As a result of extensive studies, a few breath markers have been discovered and successfully used in diagnosis of disease, and some of these markers are very promising. In this section, we reviews the links between substances measured by breath testing and disease. The breath markers for different diseases and applications are summarized in Table 1.
Oxidative stress is a condition in which cells are damaged as the result of a chemical reaction with oxidative agents such as oxygen-derived free radicals. Free radicals damage components of cell membranes, proteins, or genetic material by "oxidizing" them--the same chemical reaction that causes iron to rust. Reactive oxygen species (ROS), such as the superoxide anion ([O.sub.2.sup.-]) or the hydroxyl radical (O[H.sup.-]), act physiologically as defense mechanisms against microbial attack (9, 14). ROS are generated in large concentrations by activated granulocytes and can potentially damage any cellular structure. Of the oxygen typically exchanged in respiration, 2%-5% is used to produce ROS in the mitochondria (15). Under healthy conditions, ROS activity is restricted to limited regions of external attack or inflammation and is well balanced by antioxidant protection of the body. However, in some diseased states, the balance between ROS activity and protection may be impaired when antioxidant systems are overwhelmed or exhausted (16). Whenever ROS activity takes place in an uncontrolled manner, the organism itself will be damaged by oxidative stress.
Oxidative stress is among the most frequent pathologic conditions in critical illness (17). Multiorgan dysfunction or multiorgan failure, which is among the leading causes of morbidity and mortality in critical care, is a result of oxidative stress (18). The oxidative stress status in humans can be measured through urine, plasma, blood, and breath. Because of the advantages of breath tests, many studies of breath markers related to oxidative stress status have been reported (19-26). Clinical studies have demonstrated a close correlation between clinical conditions with high inflammatory or peroxidative activity and the exhalation of hydrocarbons generated through ROS attack on membrane lipid structures (22). Lipid peroxidation is a chain reaction that is initiated by removal of an allylic hydrogen atom through ROS. The radical generated in this way is conjugated, peroxidized by oxygen, and undergoes further reactions. Eventually, saturated hydrocarbons such as ethane and pentane are generated in this way from [omega]-3 and [omega]-6 fatty acids, which are basic components of cell membranes (9, 24). Aldehydes such as malondialdehyde (MDA) are generated along the same pathway (9).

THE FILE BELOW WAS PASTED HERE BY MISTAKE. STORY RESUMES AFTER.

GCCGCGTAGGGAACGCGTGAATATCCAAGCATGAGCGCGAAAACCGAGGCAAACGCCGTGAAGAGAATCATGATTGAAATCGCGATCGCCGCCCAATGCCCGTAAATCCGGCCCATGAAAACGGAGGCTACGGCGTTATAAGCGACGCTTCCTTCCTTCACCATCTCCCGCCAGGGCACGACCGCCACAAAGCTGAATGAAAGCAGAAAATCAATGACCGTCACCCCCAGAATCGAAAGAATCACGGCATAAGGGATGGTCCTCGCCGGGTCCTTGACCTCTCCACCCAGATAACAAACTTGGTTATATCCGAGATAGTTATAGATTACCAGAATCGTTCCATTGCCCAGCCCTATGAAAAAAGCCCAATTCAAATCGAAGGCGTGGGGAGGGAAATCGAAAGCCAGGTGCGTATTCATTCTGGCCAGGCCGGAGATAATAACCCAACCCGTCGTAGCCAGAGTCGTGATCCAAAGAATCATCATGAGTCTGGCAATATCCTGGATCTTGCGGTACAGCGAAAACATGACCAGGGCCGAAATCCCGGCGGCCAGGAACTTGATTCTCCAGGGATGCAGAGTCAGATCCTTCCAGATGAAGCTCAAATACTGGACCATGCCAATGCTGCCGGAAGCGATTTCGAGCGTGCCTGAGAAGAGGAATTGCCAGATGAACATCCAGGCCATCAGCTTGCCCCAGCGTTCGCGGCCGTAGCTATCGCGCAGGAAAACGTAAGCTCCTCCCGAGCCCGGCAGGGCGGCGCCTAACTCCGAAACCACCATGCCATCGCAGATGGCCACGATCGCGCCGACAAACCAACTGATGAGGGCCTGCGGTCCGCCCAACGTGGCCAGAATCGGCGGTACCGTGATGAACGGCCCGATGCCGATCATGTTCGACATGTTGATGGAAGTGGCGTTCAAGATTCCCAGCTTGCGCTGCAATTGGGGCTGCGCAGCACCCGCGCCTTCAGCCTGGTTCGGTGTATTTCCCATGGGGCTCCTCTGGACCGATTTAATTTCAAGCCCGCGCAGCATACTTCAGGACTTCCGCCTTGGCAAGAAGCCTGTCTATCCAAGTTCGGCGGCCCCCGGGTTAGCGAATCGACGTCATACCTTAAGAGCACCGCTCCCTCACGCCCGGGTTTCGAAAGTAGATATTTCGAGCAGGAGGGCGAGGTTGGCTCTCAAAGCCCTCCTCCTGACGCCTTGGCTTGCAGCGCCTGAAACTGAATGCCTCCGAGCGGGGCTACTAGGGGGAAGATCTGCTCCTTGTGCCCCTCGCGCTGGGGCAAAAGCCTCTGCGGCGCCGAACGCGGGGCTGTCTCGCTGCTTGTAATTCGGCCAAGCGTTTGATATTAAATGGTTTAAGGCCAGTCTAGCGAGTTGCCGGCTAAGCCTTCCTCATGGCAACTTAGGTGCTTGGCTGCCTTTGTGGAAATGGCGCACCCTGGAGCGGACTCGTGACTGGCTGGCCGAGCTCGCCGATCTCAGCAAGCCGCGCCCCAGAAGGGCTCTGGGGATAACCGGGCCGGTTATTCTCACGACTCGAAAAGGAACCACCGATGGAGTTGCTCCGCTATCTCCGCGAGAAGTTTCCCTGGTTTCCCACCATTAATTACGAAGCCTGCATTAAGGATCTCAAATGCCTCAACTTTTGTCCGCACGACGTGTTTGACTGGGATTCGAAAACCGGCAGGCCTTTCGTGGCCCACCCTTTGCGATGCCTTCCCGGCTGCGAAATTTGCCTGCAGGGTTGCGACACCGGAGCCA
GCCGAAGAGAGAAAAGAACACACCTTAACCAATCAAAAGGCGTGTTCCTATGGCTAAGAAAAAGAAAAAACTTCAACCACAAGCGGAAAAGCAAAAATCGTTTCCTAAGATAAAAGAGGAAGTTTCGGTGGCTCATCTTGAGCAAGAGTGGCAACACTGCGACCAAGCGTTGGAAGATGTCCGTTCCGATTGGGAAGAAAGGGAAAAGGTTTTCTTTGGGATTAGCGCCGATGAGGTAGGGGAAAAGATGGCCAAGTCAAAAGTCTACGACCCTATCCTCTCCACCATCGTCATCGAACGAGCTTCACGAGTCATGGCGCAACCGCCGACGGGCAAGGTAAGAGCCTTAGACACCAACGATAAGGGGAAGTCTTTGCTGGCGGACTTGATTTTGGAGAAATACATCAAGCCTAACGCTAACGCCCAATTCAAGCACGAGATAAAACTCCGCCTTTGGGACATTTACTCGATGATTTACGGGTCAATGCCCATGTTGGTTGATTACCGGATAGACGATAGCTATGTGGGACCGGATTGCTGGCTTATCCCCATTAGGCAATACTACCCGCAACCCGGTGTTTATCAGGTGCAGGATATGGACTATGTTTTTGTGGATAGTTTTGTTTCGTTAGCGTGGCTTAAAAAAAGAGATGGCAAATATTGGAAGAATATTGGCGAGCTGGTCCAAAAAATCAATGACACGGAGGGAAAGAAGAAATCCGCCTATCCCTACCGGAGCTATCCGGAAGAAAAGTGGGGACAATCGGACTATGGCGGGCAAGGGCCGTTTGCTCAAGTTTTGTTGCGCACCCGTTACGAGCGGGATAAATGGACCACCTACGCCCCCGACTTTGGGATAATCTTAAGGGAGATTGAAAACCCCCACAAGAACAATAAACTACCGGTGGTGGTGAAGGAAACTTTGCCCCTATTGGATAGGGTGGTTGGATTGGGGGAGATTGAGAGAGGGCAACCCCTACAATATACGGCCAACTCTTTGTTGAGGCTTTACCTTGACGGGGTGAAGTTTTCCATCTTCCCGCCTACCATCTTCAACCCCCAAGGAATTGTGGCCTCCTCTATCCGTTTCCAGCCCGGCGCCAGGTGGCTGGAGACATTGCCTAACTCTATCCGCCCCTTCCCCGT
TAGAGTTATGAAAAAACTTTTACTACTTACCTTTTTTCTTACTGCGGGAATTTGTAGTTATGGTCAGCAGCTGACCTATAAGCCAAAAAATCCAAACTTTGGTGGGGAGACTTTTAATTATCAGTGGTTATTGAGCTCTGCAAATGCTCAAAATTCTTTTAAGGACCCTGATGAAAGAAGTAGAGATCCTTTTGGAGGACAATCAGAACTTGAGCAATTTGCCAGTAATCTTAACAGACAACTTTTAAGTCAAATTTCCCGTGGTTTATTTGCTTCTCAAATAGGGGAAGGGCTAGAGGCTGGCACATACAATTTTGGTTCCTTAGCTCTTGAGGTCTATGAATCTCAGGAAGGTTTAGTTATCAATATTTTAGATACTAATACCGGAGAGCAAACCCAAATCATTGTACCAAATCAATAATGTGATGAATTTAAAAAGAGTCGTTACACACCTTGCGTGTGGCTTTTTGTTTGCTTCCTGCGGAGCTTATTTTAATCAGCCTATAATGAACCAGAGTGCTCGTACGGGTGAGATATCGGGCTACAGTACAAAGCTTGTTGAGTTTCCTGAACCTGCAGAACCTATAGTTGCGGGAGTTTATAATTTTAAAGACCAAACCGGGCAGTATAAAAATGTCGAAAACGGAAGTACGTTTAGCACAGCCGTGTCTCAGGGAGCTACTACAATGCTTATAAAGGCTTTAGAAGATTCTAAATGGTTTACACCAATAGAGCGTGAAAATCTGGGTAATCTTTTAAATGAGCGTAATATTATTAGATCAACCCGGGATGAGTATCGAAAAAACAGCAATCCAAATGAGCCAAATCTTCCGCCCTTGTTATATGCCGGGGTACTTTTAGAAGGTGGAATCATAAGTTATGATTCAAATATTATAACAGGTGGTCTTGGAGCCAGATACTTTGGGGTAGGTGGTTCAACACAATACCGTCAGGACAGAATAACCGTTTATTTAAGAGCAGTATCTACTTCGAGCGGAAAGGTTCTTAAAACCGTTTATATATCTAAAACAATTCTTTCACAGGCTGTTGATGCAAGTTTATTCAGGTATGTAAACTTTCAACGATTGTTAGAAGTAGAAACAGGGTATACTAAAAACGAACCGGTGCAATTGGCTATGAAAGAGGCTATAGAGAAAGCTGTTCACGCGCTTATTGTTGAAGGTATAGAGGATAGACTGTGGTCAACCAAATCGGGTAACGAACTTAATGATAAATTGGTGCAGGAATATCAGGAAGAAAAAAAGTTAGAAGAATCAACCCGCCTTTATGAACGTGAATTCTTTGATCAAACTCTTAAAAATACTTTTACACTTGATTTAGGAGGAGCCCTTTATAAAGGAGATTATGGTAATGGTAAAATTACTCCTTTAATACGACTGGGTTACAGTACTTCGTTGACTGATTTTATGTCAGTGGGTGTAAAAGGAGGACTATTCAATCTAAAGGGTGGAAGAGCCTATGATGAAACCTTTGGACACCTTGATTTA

In studies, the concentrations of exhaled pentane and ethane correlated well with other lipid peroxidation markers such as MDA, thiobarbituric acid-reactive substances, and glutathione (25). In vitro studies have also shown that ethane and pentane are generated when cell cultures are exposed to ROS (9). These compounds are therefore regarded as in vitro and in vivo markers of lipid peroxidation. Breath markers are often more sensitive than the serum markers MDA and thiobarbituric acid-reactive substances (26). Hydrocarbons as stable end products of lipid peroxidation show only low solubility in blood and are excreted into the breath within minutes of their formation in tissues. Exhaled concentrations of ethane and n-pentane can therefore be used to monitor the degree of oxidative damage in the body (9, 23). In addition, [H.sub.2][O.sub.2] measured in breath condensate is considered a breath marker of oxidative stress in lung diseases as well as a marker of oxygen radical-mediated tissue damage in cystic fibrosis (CF) (27-30). [H.sub.2][O.sub.2] is formed by inflammatory cells in the upper and lower airways. In general, exhalation of [H.sub.2][O.sub.2] appears to increase during unstable disease and is related to the total number of eosinophils in the sputum in asthma and with the total number of polymorphonucleates in induced sputum in chronic obstructive pulmonary disease (COPD). Increased concentrations have been demonstrated in patients with asthma, COPD, bronchiectasis, and adult respiratory distress syndrome (ARDS). Lases et al. (30) investigated whether oxidative stress occurs after lobectomy and pneumonectomy and evaluated whether markers of oxidative stress might be of value in the assessment of the diagnosis, course, and prognosis of postoperative complications. Their results show increased [H.sub.2][O.sub.2] and MDA concentrations in lobectomy patients compared with pneumonectomy patients. A strong correlation was found between [H.sub.2][O.sub.2] and MDA concentrations. Antczak (29) found increased [H.sub.2][O.sub.2] content in the exhaled breath condensate (EBC) of patients with asthma, COPD, ARDS, CF, and lung cancer and of healthy smokers. [H.sub.2][O.sub.2] concentrations in EBC were further increased when COPD and asthma were exacerbated and decreased after steroid treatment and long-term treatment with N-acetylcysteine in COPD patients. Furthermore, Kostikas et al. (28) evaluated the concentrations of [H.sub.2][O.sub.2] and 8-isoprostane in the EBC of patients with COPD and assessed the relationship between the above markers of oxidative stress and indices of inflammatory process and disease severity. They concluded that [H.sub.2][O.sub.2] and 8-isoprostane concentrations are increased in the EBC of patients with COPD but that [H.sub.2][O.sub.2] seems to be a more repeatable and more sensitive index of the inflammatory process and disease severity.